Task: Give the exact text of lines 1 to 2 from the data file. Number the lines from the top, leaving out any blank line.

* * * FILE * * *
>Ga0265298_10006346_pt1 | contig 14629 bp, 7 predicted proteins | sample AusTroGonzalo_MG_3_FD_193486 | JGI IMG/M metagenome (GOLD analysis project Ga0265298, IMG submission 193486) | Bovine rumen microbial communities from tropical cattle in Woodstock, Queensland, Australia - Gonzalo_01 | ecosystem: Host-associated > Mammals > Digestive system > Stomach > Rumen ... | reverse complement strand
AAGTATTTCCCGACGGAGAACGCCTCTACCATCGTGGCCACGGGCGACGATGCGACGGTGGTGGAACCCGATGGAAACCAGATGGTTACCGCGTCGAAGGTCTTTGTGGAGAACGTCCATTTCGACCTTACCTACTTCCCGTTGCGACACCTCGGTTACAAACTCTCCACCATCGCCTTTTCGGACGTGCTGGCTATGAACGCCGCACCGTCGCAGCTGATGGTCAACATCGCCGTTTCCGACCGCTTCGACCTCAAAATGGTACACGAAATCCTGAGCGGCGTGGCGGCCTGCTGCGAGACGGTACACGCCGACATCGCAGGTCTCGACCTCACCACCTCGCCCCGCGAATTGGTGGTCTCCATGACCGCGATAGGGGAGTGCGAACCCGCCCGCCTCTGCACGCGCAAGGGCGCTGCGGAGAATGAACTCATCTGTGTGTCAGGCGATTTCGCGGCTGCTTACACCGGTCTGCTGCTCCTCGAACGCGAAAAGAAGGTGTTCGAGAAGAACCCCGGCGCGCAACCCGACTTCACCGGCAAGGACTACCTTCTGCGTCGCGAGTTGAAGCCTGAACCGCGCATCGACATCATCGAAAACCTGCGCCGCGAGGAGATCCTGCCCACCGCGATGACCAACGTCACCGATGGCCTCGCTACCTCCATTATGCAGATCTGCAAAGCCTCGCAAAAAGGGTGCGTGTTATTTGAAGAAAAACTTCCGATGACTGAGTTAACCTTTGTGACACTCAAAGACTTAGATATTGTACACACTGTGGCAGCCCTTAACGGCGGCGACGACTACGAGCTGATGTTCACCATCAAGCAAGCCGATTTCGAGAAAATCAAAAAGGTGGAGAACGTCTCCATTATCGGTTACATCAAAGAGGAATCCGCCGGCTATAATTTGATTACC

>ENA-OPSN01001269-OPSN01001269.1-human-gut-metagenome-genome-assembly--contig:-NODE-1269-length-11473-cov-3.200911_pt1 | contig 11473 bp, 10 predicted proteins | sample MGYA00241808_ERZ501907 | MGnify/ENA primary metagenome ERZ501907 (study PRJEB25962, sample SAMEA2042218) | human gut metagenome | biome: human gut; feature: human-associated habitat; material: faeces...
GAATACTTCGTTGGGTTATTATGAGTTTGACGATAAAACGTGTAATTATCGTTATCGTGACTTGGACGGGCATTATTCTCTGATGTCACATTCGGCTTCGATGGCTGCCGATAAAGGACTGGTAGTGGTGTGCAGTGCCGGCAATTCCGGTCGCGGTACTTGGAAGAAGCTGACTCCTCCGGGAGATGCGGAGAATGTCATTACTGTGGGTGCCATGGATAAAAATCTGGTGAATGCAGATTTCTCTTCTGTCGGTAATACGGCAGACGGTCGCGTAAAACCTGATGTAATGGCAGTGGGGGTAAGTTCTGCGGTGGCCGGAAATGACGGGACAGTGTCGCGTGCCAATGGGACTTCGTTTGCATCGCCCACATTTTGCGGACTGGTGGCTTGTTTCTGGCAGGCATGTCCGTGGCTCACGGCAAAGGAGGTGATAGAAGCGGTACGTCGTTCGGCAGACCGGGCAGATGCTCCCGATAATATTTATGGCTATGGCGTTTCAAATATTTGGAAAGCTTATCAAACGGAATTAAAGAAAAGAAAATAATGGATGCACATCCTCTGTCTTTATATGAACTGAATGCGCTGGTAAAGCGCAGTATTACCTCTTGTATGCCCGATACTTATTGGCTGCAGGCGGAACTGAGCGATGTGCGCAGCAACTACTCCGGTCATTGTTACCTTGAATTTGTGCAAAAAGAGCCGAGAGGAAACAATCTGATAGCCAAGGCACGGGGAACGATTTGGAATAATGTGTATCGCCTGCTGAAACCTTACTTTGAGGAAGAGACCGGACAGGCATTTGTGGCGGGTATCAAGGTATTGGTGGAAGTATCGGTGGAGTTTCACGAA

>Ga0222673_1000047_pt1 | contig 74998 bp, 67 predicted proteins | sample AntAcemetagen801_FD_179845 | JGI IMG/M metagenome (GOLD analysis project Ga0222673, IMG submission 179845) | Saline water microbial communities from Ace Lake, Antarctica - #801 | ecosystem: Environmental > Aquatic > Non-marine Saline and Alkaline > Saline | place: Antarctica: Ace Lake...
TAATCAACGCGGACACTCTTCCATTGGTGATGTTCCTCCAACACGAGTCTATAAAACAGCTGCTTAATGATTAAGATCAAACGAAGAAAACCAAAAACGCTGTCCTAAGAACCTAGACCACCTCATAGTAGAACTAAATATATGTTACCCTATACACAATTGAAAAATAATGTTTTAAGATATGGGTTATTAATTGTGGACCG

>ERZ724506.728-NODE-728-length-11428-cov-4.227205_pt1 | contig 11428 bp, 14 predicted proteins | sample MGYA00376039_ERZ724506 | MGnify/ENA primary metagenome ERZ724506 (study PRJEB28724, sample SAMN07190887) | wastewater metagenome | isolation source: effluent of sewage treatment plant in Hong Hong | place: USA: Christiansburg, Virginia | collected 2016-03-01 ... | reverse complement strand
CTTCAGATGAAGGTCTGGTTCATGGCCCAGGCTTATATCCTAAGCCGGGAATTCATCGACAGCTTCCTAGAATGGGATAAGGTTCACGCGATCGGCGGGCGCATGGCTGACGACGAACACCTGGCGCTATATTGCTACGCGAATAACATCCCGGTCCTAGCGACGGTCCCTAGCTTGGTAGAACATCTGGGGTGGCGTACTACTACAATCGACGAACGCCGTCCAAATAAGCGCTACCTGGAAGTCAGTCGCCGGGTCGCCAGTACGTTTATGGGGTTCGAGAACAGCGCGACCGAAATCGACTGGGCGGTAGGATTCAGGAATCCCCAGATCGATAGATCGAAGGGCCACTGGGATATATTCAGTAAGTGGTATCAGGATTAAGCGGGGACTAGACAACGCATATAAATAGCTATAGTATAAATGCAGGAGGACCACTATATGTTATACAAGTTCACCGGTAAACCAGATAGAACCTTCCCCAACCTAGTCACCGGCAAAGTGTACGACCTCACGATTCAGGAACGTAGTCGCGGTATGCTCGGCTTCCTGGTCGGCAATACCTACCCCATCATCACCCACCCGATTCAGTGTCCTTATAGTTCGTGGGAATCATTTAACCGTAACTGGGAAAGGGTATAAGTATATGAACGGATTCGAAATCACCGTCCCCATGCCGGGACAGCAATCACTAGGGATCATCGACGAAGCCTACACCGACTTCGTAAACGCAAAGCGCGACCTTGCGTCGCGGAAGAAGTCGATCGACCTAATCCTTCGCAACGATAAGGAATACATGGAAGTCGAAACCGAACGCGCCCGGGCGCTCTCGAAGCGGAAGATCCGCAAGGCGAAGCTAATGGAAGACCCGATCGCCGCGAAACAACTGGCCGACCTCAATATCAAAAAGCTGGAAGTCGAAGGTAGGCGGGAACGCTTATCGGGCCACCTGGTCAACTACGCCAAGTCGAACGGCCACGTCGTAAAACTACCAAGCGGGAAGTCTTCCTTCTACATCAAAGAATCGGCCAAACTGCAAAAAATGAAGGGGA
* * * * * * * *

>Ga0265298_10006346_pt1 | contig 14629 bp, 7 predicted proteins | sample AusTroGonzalo_MG_3_FD_193486 | JGI IMG/M metagenome (GOLD analysis project Ga0265298, IMG submission 193486) | Bovine rumen microbial communities from tropical cattle in Woodstock, Queensland, Australia - Gonzalo_01 | ecosystem: Host-associated > Mammals > Digestive system > Stomach > Rumen ... | reverse complement strand
AAGTATTTCCCGACGGAGAACGCCTCTACCATCGTGGCCACGGGCGACGATGCGACGGTGGTGGAACCCGATGGAAACCAGATGGTTACCGCGTCGAAGGTCTTTGTGGAGAACGTCCATTTCGACCTTACCTACTTCCCGTTGCGACACCTCGGTTACAAACTCTCCACCATCGCCTTTTCGGACGTGCTGGCTATGAACGCCGCACCGTCGCAGCTGATGGTCAACATCGCCGTTTCCGACCGCTTCGACCTCAAAATGGTACACGAAATCCTGAGCGGCGTGGCGGCCTGCTGCGAGACGGTACACGCCGACATCGCAGGTCTCGACCTCACCACCTCGCCCCGCGAATTGGTGGTCTCCATGACCGCGATAGGGGAGTGCGAACCCGCCCGCCTCTGCACGCGCAAGGGCGCTGCGGAGAATGAACTCATCTGTGTGTCAGGCGATTTCGCGGCTGCTTACACCGGTCTGCTGCTCCTCGAACGCGAAAAGAAGGTGTTCGAGAAGAACCCCGGCGCGCAACCCGACTTCACCGGCAAGGACTACCTTCTGCGTCGCGAGTTGAAGCCTGAACCGCGCATCGACATCATCGAAAACCTGCGCCGCGAGGAGATCCTGCCCACCGCGATGACCAACGTCACCGATGGCCTCGCTACCTCCATTATGCAGATCTGCAAAGCCTCGCAAAAAGGGTGCGTGTTATTTGAAGAAAAACTTCCGATGACTGAGTTAACCTTTGTGACACTCAAAGACTTAGATATTGTACACACTGTGGCAGCCCTTAACGGCGGCGACGACTACGAGCTGATGTTCACCATCAAGCAAGCCGATTTCGAGAAAATCAAAAAGGTGGAGAACGTCTCCATTATCGGTTACATCAAAGAGGAATCCGCCGGCTATAATTTGATTACC